May 31, 2024By Wholesome Counselling

Have you ever felt like your worth hinges on what you achieve or how well you do something? It's like you're on a never-ending treadmill, trying to prove your value through accomplishments. This feeling can be deeply tied to past traumas, especially if, as a child, you received love and attention primarily when you 'performed' well.

Understanding Performance-Based Self-Esteem

Performance-based self-esteem refers to a sense of self-worth that is heavily dependent on achievements and external validation. This type of self-esteem often emerges when individuals grow up in environments where praise and affection are conditional on their performance. It's like living under a spotlight, where your value is constantly being measured by how well you perform.

Understanding this link is a bit like turning on a light in a dark room. It helps you see that your value isn't about what you do but who you are. You're worthy of love and respect, just by being you. Let's remember that together, especially on tough days.

Striving for Excellence versus Perfectionism

If you often find yourself chasing the elusive spectre of perfection, or you've set towering standards for yourself—standards that remain unmet despite others' praise—you might be high-functioning or even an overachiever. It's crucial to distinguish between striving for excellence and succumbing to perfectionism. Excellence means doing the best you can with the resources and constraints you have, feeling content with your efforts. Perfectionism, on the other hand, involves pushing beyond limits to meet self-imposed or external expectations, often leading to feelings of failure if those standards aren't met.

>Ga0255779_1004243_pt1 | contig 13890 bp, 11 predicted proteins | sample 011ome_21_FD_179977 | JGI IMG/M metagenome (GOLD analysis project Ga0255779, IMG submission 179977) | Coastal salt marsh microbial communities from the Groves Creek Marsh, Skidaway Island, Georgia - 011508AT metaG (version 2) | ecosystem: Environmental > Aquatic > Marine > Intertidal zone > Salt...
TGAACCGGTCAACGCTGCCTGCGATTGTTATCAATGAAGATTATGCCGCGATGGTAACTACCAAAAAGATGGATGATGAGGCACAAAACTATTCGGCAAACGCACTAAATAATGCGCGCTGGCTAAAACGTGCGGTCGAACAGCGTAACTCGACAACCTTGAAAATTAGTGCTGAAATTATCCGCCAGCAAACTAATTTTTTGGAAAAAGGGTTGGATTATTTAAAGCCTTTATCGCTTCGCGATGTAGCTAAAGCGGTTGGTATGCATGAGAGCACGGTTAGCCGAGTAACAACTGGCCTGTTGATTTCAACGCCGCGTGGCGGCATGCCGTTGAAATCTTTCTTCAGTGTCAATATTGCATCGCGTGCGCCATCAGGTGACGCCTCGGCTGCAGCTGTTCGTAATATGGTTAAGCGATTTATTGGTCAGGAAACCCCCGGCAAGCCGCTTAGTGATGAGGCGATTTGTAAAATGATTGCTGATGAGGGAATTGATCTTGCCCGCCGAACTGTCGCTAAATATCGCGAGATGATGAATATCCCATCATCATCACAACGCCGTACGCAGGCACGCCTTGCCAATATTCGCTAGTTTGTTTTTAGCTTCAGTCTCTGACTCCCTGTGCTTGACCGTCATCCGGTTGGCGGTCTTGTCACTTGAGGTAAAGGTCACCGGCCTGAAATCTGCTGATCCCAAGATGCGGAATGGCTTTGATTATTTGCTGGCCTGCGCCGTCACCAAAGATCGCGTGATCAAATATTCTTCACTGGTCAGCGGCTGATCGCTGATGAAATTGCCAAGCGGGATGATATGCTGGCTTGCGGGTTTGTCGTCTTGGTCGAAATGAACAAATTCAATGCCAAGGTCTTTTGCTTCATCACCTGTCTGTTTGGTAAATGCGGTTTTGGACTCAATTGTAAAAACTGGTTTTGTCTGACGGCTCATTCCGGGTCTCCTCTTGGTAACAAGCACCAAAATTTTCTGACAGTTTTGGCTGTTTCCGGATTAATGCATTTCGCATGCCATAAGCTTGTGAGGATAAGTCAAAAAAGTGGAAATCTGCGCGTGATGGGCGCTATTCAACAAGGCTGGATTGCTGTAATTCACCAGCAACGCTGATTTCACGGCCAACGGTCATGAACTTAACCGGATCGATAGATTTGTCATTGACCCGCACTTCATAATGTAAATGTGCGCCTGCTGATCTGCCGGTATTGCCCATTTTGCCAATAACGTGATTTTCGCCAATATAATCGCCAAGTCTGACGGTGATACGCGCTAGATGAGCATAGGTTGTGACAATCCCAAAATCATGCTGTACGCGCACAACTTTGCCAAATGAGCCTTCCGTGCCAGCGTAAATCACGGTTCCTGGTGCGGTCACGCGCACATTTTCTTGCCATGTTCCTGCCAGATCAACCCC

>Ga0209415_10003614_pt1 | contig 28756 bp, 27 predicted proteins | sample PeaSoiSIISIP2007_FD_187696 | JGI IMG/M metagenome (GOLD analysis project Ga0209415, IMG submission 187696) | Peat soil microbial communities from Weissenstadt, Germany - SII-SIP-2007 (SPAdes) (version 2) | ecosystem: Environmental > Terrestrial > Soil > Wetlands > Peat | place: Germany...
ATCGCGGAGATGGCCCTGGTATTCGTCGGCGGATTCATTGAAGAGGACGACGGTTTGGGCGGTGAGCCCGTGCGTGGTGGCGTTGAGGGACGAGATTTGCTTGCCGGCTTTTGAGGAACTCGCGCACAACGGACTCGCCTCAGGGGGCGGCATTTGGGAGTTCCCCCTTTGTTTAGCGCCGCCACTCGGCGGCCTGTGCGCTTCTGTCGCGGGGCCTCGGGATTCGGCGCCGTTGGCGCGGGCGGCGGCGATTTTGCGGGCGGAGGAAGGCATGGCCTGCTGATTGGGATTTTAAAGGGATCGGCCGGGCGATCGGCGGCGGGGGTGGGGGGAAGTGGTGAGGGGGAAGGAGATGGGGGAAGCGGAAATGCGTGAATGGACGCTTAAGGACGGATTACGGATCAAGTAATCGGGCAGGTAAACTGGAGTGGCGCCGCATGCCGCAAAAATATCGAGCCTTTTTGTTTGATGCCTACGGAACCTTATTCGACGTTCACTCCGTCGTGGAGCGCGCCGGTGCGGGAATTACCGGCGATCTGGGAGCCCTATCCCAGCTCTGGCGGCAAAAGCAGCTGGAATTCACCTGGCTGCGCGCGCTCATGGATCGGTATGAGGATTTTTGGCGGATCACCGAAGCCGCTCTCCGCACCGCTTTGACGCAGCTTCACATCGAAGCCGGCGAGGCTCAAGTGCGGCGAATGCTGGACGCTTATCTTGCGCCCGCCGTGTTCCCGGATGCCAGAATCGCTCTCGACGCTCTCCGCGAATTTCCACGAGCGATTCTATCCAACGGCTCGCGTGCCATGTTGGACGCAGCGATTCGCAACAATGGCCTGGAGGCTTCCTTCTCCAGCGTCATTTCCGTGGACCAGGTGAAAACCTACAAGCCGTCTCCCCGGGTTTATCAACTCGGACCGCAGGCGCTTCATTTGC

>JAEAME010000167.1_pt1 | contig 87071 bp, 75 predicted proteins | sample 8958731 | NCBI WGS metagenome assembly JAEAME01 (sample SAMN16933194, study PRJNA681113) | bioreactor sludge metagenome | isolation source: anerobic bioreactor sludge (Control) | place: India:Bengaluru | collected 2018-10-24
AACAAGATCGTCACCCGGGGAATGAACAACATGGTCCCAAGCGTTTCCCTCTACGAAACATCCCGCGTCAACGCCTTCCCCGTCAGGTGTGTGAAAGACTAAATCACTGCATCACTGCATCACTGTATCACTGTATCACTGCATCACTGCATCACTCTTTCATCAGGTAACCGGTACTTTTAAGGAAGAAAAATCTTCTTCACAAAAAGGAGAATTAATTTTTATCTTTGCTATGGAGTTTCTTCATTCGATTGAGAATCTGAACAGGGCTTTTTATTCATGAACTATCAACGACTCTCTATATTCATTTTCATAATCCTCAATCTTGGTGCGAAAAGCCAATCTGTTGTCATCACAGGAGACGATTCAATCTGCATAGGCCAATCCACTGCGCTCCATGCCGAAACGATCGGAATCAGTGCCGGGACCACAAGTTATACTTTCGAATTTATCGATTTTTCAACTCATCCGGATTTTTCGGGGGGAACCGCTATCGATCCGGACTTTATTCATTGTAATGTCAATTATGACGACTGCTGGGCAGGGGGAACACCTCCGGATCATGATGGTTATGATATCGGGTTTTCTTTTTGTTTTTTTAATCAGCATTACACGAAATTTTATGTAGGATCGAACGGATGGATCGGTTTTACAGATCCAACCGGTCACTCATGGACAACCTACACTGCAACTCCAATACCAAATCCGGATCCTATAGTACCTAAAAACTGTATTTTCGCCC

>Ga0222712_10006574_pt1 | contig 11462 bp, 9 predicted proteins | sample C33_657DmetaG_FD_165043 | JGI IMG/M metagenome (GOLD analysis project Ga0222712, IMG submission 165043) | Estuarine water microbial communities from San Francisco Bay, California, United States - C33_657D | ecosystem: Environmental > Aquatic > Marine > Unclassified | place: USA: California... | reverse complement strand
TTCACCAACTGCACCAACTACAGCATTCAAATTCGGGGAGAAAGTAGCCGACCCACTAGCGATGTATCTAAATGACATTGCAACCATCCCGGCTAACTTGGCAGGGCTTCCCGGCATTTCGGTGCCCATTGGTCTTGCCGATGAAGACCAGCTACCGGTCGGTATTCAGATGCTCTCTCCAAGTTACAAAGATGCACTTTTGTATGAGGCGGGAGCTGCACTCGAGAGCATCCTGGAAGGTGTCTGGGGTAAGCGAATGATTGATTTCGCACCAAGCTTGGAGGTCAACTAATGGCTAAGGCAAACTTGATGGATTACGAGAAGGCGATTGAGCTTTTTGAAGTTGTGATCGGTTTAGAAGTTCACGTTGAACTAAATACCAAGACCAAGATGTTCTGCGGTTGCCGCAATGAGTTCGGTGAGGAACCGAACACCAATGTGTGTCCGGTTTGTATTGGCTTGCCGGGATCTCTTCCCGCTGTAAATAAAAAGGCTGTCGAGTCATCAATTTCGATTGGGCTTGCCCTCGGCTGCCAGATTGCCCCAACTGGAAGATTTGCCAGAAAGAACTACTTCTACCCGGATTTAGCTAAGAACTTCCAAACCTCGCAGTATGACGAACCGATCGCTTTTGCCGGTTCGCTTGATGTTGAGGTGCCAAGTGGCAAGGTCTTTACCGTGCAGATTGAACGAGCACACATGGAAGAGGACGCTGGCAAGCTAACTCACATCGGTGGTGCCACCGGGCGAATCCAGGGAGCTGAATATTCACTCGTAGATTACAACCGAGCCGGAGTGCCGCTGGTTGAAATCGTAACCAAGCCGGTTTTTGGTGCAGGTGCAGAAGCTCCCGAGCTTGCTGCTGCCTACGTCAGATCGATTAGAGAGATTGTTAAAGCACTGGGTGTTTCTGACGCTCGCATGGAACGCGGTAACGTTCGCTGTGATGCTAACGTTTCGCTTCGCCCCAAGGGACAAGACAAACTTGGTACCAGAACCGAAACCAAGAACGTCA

Cultural and Personal Context

This relentless pursuit often traces back to a childhood devoid of necessary validation, especially from parental figures. Cultural expectations can exacerbate this, as I've experienced firsthand as a Nigerian from a middle-class background. With a mother who was an educational psychologist and a school principal, and a father who was a civil engineer, the bar for academic achievement was set high in our family. Despite diligent efforts, anything short of top grades meant we fell short of receiving approval from our parents, teachers, and community—a scenario all too common in performance-oriented environments.


Performance-based self-esteem can be deeply rooted in our past, but it's not a life sentence. By recognizing these patterns and understanding their origins, we can begin to shift our focus from external validation to internal acceptance. Remember, your worth isn't defined by what you do but by who you are. You are inherently valuable and deserving of love and respect.

Thank you so much for reading. If you found this content helpful, consider booking a consultation to explore these issues further and start your journey towards healing and self-acceptance.


1.      National Institute of Mental Health -Perception and understanding of Self: https://www.nimh.nih.gov/research/research-funded-by-nimh/rdoc/constructs/perception-and-understanding-of-self

2.      Brené Brown, Ph.D. - The Gifts of Imperfection: Let Go of Who You Think You're Supposed to Be and Embrace Who You Are.  https://brenebrown.com/book/the-gifts-of-imperfection/